The other side of the NPC coin is the enemy NPCs. Who, in the nicest possible way, fight like high gorillas. In fact, Skyrim's combat generally stinks, not in a wholly bad way, it's just too easy. I blame the new shouting ability. As funny it is to rag doll-ise NPCs and send them flying, or disarm them with a few words and leave them to fight you with their fists, it just throws the balance out of whack. I suppose I could just not use the shouts instead of whining about it, but Skyrim's selling point was you could learn the dragon language and win battles by essentially violently debating with things.

I guess that's just nit picking now. Skyrim is a very enjoyable game and despite the fact that some glitches can just kill a mood, you only need look to the horizon and see the amazing scenery. In fact, I avoided buying horses or using the fast travel just so I could experience the rolling landscape. From the snowy tundra, to the forests. From the rocky mountains to the sandy shores, you can see that there was a lot of attention to detail in this game and the random encounters that you experience just add to the overall immersive quality that Skyrim boasts.

I have to confess that me and TES have gotten along well but lately I have noticed it has a habit of repeating itself. Both Skyrim and Oblivion begin with you being arrested for some unexplained reason, both games have a city destroyed by the main enemy etc. It isn't that much of an issue though, but if ideas are already running dry this early into mainstream gaming then the next game is going to be an issue.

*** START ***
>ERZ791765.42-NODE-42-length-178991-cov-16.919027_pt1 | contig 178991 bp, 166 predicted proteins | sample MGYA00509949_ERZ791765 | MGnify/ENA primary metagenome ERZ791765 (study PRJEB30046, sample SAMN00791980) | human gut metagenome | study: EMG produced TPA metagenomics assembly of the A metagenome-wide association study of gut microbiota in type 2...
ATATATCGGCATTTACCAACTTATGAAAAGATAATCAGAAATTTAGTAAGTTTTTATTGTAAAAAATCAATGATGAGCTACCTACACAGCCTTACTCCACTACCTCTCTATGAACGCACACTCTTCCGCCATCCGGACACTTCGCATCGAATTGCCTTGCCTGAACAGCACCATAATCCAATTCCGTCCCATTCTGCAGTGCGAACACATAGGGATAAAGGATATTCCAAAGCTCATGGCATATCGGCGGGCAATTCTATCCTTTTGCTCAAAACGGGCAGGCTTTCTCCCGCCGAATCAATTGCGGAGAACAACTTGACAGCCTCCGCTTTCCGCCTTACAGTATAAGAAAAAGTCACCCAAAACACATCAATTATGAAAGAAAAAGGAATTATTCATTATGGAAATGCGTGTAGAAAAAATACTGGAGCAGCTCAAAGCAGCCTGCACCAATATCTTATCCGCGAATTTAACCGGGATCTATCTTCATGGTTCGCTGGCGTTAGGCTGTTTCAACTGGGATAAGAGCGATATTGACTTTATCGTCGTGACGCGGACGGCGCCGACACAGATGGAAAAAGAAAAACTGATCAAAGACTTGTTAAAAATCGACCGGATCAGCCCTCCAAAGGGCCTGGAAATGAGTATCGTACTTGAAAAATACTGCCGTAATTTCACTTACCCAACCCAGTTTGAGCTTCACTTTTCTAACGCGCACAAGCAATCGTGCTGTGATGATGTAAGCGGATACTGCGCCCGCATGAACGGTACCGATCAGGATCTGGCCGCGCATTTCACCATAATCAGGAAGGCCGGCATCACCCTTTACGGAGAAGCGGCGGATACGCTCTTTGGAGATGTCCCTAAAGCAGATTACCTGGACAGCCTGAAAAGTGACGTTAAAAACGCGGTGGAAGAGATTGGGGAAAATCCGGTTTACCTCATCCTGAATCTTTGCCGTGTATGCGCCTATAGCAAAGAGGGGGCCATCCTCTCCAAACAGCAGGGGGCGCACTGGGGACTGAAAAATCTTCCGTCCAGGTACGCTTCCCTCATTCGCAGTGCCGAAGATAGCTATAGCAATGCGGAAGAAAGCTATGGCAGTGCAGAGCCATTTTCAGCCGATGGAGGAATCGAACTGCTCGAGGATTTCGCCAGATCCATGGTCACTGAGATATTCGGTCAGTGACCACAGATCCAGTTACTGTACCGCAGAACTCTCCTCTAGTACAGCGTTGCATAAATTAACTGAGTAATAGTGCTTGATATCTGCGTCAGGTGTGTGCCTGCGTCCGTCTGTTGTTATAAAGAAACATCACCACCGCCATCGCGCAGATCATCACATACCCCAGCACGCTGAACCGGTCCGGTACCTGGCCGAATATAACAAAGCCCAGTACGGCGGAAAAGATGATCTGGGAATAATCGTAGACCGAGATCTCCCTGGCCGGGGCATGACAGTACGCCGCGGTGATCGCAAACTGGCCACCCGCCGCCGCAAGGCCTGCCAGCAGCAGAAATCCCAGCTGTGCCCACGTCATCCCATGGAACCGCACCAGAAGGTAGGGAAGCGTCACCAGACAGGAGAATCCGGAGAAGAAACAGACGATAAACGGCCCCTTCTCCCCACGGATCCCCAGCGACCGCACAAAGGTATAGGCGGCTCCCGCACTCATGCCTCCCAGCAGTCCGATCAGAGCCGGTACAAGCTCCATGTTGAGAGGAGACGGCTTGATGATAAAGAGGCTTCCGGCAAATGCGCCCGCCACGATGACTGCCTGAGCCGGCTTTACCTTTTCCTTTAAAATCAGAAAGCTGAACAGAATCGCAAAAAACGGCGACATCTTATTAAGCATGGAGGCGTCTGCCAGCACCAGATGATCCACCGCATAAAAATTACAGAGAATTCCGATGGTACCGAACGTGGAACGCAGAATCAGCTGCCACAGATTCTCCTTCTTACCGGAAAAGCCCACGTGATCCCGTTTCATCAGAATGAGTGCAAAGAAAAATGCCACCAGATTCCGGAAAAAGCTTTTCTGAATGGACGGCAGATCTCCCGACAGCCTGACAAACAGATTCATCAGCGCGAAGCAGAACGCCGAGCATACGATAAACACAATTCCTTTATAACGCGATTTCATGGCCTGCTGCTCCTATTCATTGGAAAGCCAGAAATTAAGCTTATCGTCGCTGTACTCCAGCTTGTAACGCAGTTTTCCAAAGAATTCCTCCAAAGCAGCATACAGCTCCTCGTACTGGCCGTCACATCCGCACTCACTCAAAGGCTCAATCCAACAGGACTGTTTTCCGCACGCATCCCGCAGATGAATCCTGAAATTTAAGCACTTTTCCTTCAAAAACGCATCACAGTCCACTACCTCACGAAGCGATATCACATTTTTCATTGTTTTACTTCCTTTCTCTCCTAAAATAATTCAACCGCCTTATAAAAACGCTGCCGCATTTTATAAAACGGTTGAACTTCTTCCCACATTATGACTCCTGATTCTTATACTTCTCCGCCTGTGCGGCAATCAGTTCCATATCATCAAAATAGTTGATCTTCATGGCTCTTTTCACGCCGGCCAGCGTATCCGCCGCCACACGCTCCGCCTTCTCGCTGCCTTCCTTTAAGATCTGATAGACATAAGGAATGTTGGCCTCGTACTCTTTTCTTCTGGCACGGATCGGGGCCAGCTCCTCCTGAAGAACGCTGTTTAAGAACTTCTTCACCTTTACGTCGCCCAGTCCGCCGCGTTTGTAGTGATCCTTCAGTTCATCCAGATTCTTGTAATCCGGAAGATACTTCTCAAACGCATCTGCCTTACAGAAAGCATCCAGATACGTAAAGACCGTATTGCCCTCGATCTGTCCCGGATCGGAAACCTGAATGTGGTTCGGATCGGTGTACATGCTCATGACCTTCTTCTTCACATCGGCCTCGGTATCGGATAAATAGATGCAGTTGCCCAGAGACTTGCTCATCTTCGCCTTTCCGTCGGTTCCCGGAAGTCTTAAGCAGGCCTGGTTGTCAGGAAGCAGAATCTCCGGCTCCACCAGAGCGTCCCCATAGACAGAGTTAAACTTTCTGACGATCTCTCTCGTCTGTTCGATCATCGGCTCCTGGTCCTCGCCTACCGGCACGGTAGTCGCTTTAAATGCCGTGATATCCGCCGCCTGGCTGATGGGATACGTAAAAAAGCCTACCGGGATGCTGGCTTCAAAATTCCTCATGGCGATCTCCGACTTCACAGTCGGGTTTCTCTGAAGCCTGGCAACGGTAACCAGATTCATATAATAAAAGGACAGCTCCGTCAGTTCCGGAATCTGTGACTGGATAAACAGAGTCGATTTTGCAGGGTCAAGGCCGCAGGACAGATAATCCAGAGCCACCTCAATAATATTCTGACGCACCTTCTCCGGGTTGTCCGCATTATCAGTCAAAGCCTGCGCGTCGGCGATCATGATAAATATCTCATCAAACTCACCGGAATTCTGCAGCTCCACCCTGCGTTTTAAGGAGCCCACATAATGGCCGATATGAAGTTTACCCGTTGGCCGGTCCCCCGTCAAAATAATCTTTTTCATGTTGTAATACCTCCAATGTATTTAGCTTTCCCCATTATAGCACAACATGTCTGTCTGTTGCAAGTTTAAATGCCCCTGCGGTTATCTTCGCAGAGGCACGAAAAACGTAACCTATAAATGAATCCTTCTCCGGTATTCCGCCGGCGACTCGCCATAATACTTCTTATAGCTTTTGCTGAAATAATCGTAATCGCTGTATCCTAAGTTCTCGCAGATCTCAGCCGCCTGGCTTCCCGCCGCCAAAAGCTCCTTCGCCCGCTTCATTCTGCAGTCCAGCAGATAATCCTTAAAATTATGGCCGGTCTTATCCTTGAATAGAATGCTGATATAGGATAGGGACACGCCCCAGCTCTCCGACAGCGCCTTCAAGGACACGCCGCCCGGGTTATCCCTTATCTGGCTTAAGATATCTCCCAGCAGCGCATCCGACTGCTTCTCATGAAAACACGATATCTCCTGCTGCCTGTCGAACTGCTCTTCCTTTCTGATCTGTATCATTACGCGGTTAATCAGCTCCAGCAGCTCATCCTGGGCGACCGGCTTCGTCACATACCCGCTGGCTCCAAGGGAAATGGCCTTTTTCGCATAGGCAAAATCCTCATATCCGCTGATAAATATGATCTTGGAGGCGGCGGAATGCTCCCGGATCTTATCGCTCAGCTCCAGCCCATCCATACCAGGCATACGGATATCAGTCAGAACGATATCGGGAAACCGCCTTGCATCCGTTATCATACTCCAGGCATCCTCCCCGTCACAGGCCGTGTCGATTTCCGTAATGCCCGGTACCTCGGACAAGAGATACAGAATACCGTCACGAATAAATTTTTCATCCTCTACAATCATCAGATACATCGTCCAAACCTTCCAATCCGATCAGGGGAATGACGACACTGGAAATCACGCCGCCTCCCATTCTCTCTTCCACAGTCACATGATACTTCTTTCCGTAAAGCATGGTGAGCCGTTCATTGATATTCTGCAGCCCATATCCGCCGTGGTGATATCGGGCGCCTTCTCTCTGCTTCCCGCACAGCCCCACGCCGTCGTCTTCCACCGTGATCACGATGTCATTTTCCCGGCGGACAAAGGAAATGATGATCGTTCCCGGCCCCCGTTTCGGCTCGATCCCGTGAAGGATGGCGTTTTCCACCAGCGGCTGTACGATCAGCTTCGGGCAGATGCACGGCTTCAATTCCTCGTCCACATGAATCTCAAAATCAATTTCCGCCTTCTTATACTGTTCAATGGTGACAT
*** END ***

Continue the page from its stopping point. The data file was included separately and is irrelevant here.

This being said, each Elder Scrolls game have no connection to the previous, meaning they could pass as an individual game rather than a piece in a series. That is one of the great things that it does. I don't even care that much about the glitches, silly combat or repetitiveness because I know that each TES game will be a whole new experience. In short, if you can look pass the flaws then you will have a great time playing this game. It's the type of game you can play for hours and it will seem like minutes, and you'll enjoy every single one of those minutes. It's like sitting behind a guy with an afro in your favourite movie. If you can look pass the gargantuan blob of hair in front of you, then the effort will make you enjoy the movie that much more knowing you thwarted the efforts of the hairy beach ball.

Overall rating: 9.3